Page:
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					Revised 12/1/07



                                Saint Louis University

                          Institutional Review Board (IRB)

                         POLICY ON SUBJECT ACCRUAL

A.       General Considerations

This policy was formerly titled Policy on Subject Enrollment. The Saint Louis
University (SLU) Institutional Review Board (IRB) uses the words “accrual” and
“enrollment” interchangeably.

The SLU IRB reviews accrual into research studies as part of its oversight of
human subjects research. There are several reasons for such oversight:

         1. All participants in human subjects research are considered to be at
            some level of risk, even if that level is minimal. Because the IRB is
            charged with the responsibility for managing and balancing potential
            risks of research against benefits, the number of participants exposed
            to such risks must be monitored.

         2. If a study plans to accrue more than the number of subjects initially
            proposed, the IRB is required to evaluate the incremental risk posed to
            additional subjects. While this is especially important for moderate-to-
            high risk research, the same considerations apply to research that
            places subjects at lower levels of risk.

         3. If a study is not able to accrue sufficient numbers of subjects, it is less
            likely that the research will contribute to generalizable knowledge.
            Under those conditions, it may not be reasonable to expose subjects to
            any level of risk/inconvenience, even if it is minimal.

B.       Definitions

Please note that the IRB definition of accrual may differ from that of a study
sponsor. Regardless of a sponsor‟s definition of accrual, the IRB definition of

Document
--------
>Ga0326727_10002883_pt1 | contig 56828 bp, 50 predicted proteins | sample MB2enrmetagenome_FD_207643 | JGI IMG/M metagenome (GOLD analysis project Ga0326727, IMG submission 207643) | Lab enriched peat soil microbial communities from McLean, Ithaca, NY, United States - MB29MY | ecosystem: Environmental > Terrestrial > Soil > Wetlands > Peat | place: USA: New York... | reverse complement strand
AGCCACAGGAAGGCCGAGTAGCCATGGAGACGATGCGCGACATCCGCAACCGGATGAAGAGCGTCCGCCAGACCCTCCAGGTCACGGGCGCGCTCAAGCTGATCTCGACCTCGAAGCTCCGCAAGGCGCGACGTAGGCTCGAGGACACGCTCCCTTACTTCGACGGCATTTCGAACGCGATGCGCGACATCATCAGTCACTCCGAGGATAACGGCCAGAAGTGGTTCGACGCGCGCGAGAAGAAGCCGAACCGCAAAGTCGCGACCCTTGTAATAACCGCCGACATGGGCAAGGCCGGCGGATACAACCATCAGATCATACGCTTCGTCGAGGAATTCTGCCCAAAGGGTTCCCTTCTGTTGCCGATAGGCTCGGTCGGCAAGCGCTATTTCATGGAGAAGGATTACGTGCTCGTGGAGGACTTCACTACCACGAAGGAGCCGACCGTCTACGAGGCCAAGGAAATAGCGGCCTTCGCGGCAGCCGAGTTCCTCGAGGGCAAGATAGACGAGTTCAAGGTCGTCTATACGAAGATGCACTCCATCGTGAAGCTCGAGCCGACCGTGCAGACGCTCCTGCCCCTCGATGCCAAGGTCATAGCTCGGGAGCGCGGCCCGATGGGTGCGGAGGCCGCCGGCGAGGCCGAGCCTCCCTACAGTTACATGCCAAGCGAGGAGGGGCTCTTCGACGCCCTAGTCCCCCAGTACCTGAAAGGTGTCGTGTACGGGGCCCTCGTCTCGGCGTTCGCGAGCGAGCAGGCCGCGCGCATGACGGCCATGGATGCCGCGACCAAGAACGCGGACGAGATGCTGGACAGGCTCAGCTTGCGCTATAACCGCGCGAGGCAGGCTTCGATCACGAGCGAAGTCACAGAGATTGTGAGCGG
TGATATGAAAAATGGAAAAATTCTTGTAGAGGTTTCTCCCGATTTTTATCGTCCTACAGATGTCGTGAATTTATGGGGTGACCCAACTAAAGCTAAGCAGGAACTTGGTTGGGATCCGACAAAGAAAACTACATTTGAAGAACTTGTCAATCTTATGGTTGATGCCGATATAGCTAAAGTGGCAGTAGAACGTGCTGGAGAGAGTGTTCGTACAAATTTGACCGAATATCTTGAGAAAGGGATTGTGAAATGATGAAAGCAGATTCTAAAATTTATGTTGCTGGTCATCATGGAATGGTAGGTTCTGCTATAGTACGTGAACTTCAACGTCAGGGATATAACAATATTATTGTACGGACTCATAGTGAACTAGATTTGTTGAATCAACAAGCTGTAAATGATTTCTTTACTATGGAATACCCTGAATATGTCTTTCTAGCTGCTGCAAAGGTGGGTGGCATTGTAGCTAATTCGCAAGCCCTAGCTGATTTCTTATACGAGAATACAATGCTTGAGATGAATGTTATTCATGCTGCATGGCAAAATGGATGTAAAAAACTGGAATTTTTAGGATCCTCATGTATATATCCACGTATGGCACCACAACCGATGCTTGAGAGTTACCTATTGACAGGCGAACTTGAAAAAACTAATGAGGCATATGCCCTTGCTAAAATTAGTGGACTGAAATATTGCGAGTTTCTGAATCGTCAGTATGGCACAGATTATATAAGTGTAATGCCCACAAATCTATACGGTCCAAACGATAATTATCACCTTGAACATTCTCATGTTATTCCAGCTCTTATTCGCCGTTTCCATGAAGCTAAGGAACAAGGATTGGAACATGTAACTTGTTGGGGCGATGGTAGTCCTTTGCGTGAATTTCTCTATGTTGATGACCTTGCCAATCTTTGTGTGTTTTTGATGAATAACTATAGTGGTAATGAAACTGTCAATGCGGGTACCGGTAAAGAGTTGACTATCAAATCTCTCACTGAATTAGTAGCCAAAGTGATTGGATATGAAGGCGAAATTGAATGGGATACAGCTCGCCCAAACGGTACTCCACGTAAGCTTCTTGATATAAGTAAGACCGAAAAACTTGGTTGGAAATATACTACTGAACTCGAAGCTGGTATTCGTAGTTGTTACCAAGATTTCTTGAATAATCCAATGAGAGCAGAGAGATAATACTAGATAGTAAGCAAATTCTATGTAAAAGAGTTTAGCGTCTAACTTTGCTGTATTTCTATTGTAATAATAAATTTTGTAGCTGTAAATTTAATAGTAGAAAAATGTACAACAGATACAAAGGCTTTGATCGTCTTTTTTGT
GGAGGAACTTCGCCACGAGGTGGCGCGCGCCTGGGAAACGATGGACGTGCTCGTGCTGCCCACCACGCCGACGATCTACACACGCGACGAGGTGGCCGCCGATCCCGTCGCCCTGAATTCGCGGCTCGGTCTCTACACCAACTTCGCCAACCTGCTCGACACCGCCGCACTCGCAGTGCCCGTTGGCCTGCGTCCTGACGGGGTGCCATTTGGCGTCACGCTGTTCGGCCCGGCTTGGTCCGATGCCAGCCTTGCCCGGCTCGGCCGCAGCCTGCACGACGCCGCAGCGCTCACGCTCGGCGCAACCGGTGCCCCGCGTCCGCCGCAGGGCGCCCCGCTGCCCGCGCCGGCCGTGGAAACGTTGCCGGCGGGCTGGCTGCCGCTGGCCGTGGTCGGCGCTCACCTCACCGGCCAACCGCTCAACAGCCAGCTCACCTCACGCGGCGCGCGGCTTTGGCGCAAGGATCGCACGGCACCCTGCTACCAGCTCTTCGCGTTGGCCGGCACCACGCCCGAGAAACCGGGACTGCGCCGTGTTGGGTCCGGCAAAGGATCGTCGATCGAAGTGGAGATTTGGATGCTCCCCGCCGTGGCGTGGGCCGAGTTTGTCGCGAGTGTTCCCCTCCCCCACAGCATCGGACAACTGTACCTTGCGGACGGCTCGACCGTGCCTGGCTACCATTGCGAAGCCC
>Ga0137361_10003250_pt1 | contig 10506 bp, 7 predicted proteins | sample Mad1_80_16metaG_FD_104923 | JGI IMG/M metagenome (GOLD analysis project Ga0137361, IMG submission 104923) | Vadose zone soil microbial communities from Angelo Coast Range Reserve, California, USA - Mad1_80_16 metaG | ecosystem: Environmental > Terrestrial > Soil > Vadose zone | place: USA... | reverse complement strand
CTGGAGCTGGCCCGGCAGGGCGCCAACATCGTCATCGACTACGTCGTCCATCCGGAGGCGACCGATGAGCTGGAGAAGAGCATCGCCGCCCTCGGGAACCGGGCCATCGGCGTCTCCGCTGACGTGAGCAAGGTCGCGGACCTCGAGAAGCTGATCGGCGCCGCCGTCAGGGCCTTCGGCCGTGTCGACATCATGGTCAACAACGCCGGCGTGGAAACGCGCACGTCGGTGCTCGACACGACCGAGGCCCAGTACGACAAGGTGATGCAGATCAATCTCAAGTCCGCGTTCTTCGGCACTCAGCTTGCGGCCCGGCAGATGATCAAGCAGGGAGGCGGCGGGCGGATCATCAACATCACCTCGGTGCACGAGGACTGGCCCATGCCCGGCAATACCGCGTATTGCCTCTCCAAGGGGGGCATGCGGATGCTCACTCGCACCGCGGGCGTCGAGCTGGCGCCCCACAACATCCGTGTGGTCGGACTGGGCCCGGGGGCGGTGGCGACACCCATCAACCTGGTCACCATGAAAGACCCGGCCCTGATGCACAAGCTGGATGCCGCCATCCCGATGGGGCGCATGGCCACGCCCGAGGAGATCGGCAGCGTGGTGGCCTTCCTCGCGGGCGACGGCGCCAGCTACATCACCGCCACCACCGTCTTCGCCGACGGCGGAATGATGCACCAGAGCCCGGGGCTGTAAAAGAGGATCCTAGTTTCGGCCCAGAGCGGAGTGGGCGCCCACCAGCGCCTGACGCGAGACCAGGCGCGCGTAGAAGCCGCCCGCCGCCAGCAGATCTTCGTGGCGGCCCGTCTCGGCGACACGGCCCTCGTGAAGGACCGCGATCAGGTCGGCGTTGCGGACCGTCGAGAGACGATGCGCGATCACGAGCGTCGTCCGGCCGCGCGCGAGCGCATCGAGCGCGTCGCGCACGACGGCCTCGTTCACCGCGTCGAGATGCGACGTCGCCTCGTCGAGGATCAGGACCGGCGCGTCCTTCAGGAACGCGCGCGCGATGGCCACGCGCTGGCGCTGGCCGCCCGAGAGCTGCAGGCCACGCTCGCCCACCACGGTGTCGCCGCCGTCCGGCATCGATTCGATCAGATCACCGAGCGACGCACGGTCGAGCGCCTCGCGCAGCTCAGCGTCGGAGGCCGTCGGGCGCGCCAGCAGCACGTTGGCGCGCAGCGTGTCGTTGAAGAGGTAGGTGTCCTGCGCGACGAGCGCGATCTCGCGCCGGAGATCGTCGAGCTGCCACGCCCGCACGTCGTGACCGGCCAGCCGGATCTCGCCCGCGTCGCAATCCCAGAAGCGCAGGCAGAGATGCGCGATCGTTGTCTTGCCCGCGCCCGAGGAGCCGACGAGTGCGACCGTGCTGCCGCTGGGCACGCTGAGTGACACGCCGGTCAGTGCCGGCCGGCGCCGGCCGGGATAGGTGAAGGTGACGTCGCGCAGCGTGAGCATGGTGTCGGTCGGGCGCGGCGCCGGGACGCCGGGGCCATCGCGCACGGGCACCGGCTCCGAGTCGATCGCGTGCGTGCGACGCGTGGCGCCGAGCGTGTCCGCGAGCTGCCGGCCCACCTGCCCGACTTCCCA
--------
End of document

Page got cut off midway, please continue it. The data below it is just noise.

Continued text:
accrual should be considered when corresponding with the IRB about a study.

Accrued Subjects: Individuals who have given consent and whose participation
yields evaluable data.

Screen Failures: Individuals who have given consent and undergone study
screening procedures, but participation did not yield evaluable data.

Evaluable data: Data that are intended to contribute to generalizable
knowledge.
Revised 12/1/07




Examples of Accrual:

                  1. For treatment studies:
             a)      study participants have completed the consent process,
                    including signing an authorized consent form when appropriate,
                    and have completed screening procedures* such that they meet
                    inclusion and exclusion criteria and are considered eligible for
                    the proposed study and;

             b)    They have completed a baseline visit, such that their participation
                   in the study will yield data for potential analysis.

             Study participants who complete the procedures described in criterion
             #1a, but discontinue participation before a baseline visit, are not
             considered to have accrued. Similarly, study participants that sign a
             consent form but fail to meet inclusion/exclusion criteria are not
             considered to have accrued, because their participation (screening)
             does not yield data supporting the hypothesis.

             *Note: If subjects undergo screening procedures that are not part of
             standard of care for their condition, these procedures are considered